The users argue the technology necessarily collects scans of face geometry because it uses "regions" of faces to recognize them, according to the order. If found guilty, the apps will be permanently banned.
"This type of data is very powerful and there is real potential for misuse", Chris Sumner at the Online Privacy Foundation, told New Scientist.
Ime Archibong, Facebook VP of Product Partnerships, said the company's employees had, so far, audited thousands of apps that had access to large amounts of user data prior to 2014, when the company changed its developer policies and significantly reduced the quantity of data apps had access to.
The personal information was shared through a Facebook app, "This is your digital life", which about 300,000 people downloaded during the two years it was available, the company has said. Facebook allows some academic researchers to access user data, but says it does not allow that information to be accessed by commercial companies.
Apparently, around 200 Facebook apps out of "thousands" have made it to a point in the second phase, as those unnamed apps have been suspended "pending a thorough investigation into whether they did in fact misuse any data".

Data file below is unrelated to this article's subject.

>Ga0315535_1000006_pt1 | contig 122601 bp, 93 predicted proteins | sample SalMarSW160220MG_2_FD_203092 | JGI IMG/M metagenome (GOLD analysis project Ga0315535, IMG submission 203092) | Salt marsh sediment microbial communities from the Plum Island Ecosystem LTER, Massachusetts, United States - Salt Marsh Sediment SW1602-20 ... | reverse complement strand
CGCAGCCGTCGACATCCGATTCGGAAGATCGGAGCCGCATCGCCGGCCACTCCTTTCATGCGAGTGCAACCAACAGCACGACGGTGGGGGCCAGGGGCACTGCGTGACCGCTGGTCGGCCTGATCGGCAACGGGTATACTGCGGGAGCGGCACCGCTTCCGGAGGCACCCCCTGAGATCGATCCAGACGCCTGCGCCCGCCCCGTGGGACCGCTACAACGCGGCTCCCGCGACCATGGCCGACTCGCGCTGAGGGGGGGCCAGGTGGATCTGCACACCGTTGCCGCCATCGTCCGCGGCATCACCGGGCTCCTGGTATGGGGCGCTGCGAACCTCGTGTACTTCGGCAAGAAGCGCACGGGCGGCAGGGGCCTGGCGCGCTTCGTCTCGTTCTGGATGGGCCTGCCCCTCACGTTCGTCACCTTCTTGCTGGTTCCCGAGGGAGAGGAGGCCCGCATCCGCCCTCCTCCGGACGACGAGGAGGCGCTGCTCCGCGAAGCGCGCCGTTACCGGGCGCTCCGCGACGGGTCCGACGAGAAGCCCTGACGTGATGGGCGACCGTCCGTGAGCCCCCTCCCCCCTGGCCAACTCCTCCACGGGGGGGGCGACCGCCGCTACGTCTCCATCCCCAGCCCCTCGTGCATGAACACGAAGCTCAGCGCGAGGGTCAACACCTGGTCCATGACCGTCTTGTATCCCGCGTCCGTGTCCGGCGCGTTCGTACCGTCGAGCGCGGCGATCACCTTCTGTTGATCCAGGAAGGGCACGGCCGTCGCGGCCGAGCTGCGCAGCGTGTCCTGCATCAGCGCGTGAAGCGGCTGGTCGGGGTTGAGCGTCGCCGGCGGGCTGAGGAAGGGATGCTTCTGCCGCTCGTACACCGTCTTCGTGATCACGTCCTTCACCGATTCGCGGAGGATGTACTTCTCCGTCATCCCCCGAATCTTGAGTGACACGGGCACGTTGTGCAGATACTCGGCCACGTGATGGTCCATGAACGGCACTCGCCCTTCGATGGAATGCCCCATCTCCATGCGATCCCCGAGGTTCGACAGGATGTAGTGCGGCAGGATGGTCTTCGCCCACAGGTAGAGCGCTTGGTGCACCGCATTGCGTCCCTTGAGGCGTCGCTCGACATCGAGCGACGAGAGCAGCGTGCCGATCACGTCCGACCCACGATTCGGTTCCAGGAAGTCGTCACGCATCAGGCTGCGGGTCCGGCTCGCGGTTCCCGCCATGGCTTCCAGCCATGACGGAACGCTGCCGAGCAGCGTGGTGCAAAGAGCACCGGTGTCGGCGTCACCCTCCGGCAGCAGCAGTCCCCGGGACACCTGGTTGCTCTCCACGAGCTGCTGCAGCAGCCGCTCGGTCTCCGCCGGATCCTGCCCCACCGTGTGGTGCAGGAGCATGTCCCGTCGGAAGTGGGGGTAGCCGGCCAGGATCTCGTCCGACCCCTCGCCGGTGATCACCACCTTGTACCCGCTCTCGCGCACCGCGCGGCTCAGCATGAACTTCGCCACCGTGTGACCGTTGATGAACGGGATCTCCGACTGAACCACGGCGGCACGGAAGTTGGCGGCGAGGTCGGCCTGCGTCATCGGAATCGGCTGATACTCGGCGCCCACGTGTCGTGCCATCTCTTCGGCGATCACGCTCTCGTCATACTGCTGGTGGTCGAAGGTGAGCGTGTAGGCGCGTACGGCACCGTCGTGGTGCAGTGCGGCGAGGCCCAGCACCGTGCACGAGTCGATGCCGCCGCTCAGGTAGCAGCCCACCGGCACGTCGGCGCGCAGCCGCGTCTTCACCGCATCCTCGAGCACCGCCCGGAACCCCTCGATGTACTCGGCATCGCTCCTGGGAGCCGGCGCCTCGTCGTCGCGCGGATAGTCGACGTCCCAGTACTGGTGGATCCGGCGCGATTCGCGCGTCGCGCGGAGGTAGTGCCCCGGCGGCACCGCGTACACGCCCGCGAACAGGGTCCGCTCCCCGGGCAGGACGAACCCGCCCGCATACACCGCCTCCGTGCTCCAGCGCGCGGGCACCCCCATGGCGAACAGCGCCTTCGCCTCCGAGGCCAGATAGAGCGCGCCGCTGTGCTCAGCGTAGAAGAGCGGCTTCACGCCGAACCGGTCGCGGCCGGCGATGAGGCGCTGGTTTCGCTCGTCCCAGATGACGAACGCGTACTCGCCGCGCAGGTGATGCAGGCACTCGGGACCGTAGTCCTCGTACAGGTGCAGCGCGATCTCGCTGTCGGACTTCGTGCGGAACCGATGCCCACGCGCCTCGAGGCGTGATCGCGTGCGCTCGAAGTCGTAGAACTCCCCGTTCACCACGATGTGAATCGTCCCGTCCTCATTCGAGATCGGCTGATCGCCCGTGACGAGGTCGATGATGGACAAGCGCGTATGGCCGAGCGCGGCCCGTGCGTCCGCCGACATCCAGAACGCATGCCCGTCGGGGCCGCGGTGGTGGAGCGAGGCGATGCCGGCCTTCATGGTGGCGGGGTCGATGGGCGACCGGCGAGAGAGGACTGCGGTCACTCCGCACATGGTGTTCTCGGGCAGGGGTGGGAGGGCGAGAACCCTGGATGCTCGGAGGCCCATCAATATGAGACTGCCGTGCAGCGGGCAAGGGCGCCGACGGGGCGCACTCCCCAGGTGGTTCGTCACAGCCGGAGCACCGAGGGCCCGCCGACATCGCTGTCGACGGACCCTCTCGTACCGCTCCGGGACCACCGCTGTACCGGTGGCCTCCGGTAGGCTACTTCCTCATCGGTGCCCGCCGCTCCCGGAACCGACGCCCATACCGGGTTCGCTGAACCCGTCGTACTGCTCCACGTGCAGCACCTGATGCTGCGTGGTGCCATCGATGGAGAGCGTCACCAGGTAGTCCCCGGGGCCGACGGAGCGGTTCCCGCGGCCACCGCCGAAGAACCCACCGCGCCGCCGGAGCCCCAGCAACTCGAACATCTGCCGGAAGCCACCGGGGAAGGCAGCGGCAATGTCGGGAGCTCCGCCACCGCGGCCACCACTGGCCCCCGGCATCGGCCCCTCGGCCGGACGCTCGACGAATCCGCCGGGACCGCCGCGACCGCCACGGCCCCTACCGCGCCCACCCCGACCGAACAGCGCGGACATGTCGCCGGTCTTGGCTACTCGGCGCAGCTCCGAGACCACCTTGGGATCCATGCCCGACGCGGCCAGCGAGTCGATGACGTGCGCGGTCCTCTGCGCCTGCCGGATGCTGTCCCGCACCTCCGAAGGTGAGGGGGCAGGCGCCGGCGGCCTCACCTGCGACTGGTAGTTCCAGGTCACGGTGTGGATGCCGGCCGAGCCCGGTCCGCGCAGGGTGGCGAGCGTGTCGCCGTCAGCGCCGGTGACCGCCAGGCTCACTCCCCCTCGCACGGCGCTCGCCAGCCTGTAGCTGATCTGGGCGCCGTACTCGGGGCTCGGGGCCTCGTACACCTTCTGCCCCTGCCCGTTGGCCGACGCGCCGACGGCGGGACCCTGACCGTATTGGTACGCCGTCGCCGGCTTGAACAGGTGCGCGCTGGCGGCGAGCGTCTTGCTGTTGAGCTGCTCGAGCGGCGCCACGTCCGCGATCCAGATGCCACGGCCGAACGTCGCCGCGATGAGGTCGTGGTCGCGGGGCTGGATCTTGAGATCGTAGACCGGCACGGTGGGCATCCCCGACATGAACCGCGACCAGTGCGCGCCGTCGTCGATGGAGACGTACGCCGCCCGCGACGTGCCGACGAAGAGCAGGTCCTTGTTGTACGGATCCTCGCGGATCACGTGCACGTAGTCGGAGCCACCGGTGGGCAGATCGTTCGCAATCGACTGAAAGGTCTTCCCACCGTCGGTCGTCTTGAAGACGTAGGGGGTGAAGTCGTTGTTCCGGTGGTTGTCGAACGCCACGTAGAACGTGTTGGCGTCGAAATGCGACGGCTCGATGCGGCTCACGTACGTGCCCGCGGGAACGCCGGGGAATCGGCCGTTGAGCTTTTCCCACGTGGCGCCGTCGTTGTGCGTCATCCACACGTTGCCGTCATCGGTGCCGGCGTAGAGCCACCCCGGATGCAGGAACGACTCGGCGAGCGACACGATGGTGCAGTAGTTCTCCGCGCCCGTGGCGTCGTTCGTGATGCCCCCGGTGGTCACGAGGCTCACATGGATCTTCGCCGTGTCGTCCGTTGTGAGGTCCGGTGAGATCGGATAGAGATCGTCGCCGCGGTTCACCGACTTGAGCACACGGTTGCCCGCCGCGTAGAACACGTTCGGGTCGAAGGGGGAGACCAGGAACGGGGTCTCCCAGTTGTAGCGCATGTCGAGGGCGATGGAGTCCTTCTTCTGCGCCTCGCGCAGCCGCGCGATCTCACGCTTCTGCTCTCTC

Archibong wrote that the social media company has a vast team working on the investigation. "There is a lot more work to be done to find all the apps that may have misused people's Facebook data - and it will take time". While researchers from commercial companies could access the data, they were forced to agree to strict data protection policies.
Retro Castlevania Inspired Prequel For Bloodstained Announced, Arrives This Month
Featuring aesthetics ripped straight out of the NES era, Curse of the Moon stars Zangetsu, a sword-wielding demon killer. Recruitment choices matter, as each character will change the difficulty of the game, and possibly affect the ending.
"Make sure that you do go into your Facebook setting or even your Google settings and set them just to keep stuff private from the community", he said.
Following the recent Cambridge Analytica data scandal and criticism, Facebook is slowly attempting to clean up its act. Their actions affected 87 million users. Facebook wants to know which ones misrepresented how it would be used.
David Stillwell and Michal Kosinski, who worked at the University of Cambridge's Psychometrics Center, handled the data.
So let's say a user wants to find out whether myPersonality had access to their information.
Zuckerberg also defended his colleague, Sheryl Sandberg's comments on paying Facebook for privacy. More than 6 million people completed the test and around half of them agreed to share data from their profiles.